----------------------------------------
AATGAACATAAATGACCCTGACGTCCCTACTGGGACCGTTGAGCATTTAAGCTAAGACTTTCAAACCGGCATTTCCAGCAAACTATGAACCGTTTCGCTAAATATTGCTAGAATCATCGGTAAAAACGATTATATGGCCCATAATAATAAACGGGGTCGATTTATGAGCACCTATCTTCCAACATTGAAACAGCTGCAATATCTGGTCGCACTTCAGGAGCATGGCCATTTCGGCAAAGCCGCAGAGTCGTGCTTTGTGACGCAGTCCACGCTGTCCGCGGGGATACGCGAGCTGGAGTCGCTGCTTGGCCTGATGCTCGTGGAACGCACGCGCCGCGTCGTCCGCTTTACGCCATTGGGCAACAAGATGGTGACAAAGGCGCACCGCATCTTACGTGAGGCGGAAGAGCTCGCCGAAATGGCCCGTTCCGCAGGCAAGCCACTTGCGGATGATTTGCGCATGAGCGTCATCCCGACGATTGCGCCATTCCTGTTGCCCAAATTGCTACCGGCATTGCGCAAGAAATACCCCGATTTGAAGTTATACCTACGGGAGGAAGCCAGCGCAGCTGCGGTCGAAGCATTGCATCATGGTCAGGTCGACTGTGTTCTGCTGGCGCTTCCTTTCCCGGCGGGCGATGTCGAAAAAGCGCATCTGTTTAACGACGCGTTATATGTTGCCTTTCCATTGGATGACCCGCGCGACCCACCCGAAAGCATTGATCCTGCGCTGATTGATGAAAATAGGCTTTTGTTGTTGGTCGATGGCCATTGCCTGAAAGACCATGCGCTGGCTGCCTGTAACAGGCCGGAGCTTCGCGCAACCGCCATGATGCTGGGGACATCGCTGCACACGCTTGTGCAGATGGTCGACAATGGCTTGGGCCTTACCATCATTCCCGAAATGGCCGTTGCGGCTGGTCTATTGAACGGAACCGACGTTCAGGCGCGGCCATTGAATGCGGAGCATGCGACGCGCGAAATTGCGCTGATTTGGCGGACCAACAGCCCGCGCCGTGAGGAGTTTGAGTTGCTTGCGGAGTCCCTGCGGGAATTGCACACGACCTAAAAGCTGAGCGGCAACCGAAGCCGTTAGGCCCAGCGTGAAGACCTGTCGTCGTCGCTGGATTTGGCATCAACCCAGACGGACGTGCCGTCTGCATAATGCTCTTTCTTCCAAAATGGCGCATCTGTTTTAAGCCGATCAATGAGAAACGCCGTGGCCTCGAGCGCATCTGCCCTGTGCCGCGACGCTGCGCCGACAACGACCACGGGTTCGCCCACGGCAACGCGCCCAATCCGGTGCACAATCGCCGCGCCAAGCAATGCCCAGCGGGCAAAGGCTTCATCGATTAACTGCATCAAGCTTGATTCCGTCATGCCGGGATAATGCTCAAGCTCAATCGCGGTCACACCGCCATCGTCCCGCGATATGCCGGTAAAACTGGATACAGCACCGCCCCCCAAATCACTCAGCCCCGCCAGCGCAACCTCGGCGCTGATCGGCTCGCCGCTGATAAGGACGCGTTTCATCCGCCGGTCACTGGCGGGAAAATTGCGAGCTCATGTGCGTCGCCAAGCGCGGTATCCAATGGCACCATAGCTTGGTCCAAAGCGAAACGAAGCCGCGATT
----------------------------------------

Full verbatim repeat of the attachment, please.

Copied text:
AATGAACATAAATGACCCTGACGTCCCTACTGGGACCGTTGAGCATTTAAGCTAAGACTTTCAAACCGGCATTTCCAGCAAACTATGAACCGTTTCGCTAAATATTGCTAGAATCATCGGTAAAAACGATTATATGGCCCATAATAATAAACGGGGTCGATTTATGAGCACCTATCTTCCAACATTGAAACAGCTGCAATATCTGGTCGCACTTCAGGAGCATGGCCATTTCGGCAAAGCCGCAGAGTCGTGCTTTGTGACGCAGTCCACGCTGTCCGCGGGGATACGCGAGCTGGAGTCGCTGCTTGGCCTGATGCTCGTGGAACGCACGCGCCGCGTCGTCCGCTTTACGCCATTGGGCAACAAGATGGTGACAAAGGCGCACCGCATCTTACGTGAGGCGGAAGAGCTCGCCGAAATGGCCCGTTCCGCAGGCAAGCCACTTGCGGATGATTTGCGCATGAGCGTCATCCCGACGATTGCGCCATTCCTGTTGCCCAAATTGCTACCGGCATTGCGCAAGAAATACCCCGATTTGAAGTTATACCTACGGGAGGAAGCCAGCGCAGCTGCGGTCGAAGCATTGCATCATGGTCAGGTCGACTGTGTTCTGCTGGCGCTTCCTTTCCCGGCGGGCGATGTCGAAAAAGCGCATCTGTTTAACGACGCGTTATATGTTGCCTTTCCATTGGATGACCCGCGCGACCCACCCGAAAGCATTGATCCTGCGCTGATTGATGAAAATAGGCTTTTGTTGTTGGTCGATGGCCATTGCCTGAAAGACCATGCGCTGGCTGCCTGTAACAGGCCGGAGCTTCGCGCAACCGCCATGATGCTGGGGACATCGCTGCACACGCTTGTGCAGATGGTCGACAATGGCTTGGGCCTTACCATCATTCCCGAAATGGCCGTTGCGGCTGGTCTATTGAACGGAACCGACGTTCAGGCGCGGCCATTGAATGCGGAGCATGCGACGCGCGAAATTGCGCTGATTTGGCGGACCAACAGCCCGCGCCGTGAGGAGTTTGAGTTGCTTGCGGAGTCCCTGCGGGAATTGCACACGACCTAAAAGCTGAGCGGCAACCGAAGCCGTTAGGCCCAGCGTGAAGACCTGTCGTCGTCGCTGGATTTGGCATCAACCCAGACGGACGTGCCGTCTGCATAATGCTCTTTCTTCCAAAATGGCGCATCTGTTTTAAGCCGATCAATGAGAAACGCCGTGGCCTCGAGCGCATCTGCCCTGTGCCGCGACGCTGCGCCGACAACGACCACGGGTTCGCCCACGGCAACGCGCCCAATCCGGTGCACAATCGCCGCGCCAAGCAATGCCCAGCGGGCAAAGGCTTCATCGATTAACTGCATCAAGCTTGATTCCGTCATGCCGGGATAATGCTCAAGCTCAATCGCGGTCACACCGCCATCGTCCCGCGATATGCCGGTAAAACTGGATACAGCACCGCCCCCCAAATCACTCAGCCCCGCCAGCGCAACCTCGGCGCTGATCGGCTCGCCGCTGATAAGGACGCGTTTCATCCGCCGGTCACTGGCGGGAAAATTGCGAGCTCATGTGCGTCGCCAAGCGCGGTATCCAATGGCACCATAGCTTGGTCCAAAGCGAAACGAAGCCGCGATT